On where to draw the line between retail and investment banking, the ICB approach was to identify (1) core retail activities, the continuous provision of which is essential, which can be carried out only in a ring-fenced entity, and (2) prohibited activities, which cannot be carried out in the ring-fenced entity (but are permitted in the rest of the group). Deposits and overdrafts to individuals and small businesses are core activities. Prohibited activities include trading (not just proprietary trading in the Volcker sense), underwriting, derivatives (other than hedging retail risks), lending to other kinds of financial institution, and much overseas business outside the European Economic Area. A wide swath of commercial banking—for example, mortgage lending and lending to larger nonfinancial corporates—is neither core nor prohibited in these terms. In the ICB approach, banks and their customers are free to decide whether or not to conduct such business from the retail entity. In that sense, the fence is flexible. But it is strong with respect to independence between the ring-fenced entity and the rest of a banking group to which it may belong.

The ICB considered but did not recommend total separation between retail and investment banking. That would entail considerably higher costs, and for an uncertain financial stability gain. There are circumstances in which total separation would protect retail banking from external shocks more surely than would ring-fencing. But equally there are situations in which total separation would be detrimental to financial stability. It would create a stand-alone intercorrelated domestic banking sector without recourse to support from elsewhere in banking groups in the event of a domestic crisis, such as a property crash. Such crises are perfectly possible, and might well be more acute if diversification has been lost.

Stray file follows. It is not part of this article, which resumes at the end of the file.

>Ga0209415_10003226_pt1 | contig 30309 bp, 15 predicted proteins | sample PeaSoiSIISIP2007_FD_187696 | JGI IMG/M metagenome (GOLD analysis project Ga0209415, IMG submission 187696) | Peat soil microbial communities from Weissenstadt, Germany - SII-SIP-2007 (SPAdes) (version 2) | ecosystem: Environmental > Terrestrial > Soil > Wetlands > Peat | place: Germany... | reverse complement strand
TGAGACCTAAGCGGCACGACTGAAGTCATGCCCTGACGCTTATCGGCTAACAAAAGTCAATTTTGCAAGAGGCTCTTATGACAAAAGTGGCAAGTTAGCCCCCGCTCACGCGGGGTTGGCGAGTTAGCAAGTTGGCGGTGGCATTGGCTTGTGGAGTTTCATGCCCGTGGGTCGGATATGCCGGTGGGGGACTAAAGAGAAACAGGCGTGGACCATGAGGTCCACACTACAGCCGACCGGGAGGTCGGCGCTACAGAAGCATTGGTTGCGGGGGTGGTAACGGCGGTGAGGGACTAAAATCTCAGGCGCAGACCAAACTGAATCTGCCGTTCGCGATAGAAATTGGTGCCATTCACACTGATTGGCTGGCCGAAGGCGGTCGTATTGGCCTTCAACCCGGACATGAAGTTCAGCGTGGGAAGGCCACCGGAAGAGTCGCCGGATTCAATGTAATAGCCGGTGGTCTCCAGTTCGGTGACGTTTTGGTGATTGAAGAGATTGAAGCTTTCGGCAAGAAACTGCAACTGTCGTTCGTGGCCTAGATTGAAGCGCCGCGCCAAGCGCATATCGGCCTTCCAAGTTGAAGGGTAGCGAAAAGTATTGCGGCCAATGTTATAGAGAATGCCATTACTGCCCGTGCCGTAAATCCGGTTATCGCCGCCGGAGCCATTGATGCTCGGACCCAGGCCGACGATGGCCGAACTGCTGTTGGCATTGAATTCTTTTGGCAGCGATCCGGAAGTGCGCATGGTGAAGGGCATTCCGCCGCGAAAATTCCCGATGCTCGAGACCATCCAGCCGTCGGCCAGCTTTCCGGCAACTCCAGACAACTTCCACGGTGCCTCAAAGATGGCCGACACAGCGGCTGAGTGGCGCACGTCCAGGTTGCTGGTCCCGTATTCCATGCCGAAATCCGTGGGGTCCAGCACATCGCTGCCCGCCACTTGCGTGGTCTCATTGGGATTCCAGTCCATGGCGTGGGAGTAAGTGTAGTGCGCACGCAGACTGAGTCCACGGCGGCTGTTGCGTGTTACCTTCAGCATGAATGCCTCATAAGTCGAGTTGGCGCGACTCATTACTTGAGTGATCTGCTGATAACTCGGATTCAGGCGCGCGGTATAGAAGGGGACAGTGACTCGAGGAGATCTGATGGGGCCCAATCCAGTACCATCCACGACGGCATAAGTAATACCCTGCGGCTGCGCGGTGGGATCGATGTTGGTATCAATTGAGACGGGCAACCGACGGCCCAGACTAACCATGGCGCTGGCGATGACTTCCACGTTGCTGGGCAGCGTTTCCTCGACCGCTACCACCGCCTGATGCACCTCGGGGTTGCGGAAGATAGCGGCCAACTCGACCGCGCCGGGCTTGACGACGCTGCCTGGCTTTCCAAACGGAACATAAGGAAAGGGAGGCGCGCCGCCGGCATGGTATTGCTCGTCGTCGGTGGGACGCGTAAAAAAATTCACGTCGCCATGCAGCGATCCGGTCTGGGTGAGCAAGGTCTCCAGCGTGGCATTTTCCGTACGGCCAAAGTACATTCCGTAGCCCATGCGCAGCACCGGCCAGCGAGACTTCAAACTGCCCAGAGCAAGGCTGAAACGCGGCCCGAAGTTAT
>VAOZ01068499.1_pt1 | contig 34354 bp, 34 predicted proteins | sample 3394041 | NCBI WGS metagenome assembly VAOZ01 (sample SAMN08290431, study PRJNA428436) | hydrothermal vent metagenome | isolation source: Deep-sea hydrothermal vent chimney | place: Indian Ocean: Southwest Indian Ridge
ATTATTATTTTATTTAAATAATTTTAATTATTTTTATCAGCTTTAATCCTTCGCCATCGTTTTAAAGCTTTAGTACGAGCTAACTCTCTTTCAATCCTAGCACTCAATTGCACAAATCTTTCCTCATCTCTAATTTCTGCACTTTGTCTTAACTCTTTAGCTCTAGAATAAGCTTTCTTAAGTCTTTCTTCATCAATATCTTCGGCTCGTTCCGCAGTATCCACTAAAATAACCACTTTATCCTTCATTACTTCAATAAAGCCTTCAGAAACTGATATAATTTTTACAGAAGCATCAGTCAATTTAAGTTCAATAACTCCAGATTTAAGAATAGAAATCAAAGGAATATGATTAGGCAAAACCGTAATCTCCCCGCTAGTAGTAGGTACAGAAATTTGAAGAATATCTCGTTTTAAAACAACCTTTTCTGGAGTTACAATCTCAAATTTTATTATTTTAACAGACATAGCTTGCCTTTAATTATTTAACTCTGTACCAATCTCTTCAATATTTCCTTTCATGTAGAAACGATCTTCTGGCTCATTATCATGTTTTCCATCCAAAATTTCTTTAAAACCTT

Neither did the ICB favor the Volcker rule as an alternative to ring-fencing. It would have applied to a very small proportion of UK bank balance sheets and by itself would have gone nowhere near far enough, in the ICB’s analysis, to shield retail banking and the public finances from investment banking risks. Yet it would have been complex to implement.

The UK government has accepted the ICB recommendations, including those pertaining to competition, in very large part,6 and a banking reform act has been passed by Parliament.7 The draft legislation has been scrutinized by the Parliamentary Commission on Banking Standards, which was established in the summer of 2012 following the London interbank offered rate (LIBOR) scandal. Among other things, that commission has proposed strengthening ring-fencing and its durability by way of “electrification”—reserve powers for regulators, subject to a framework of accountability, fully to separate individual institutions, and even the sector as a whole, in the event that ring-fencing were being undermined. The Parliamentary Commission has also examined the case for adding a form of the Volcker rule to ring-fencing but concluded against legislating for that now, partly in the light of claims by the British banks that they do not engage in such proprietary trading anyway.

The casual observer might think that UK reform, with ring-fencing, is on a different track from reform in the United States, which is adopting the Volcker rule. But this is to overlook the fact that the United States already has, and is strengthening, a framework of separation between deposit banks and their investment banking affiliates within bank holding companies. Thus, the truer picture is one of UK-US convergence—on structured universal banking. The United States moved from separation to structured universal banking as the Glass-Steagall prohibition eroded and was finally repealed. It is adding a Volcker rule to that model. The UK is legislating for structured universal banking against a background of a lack of structure. (For the UK there would be little gain but some cost in adding a Volcker rule as well.) Thus, the UK and the United States have come from different directions to a broadly similar place.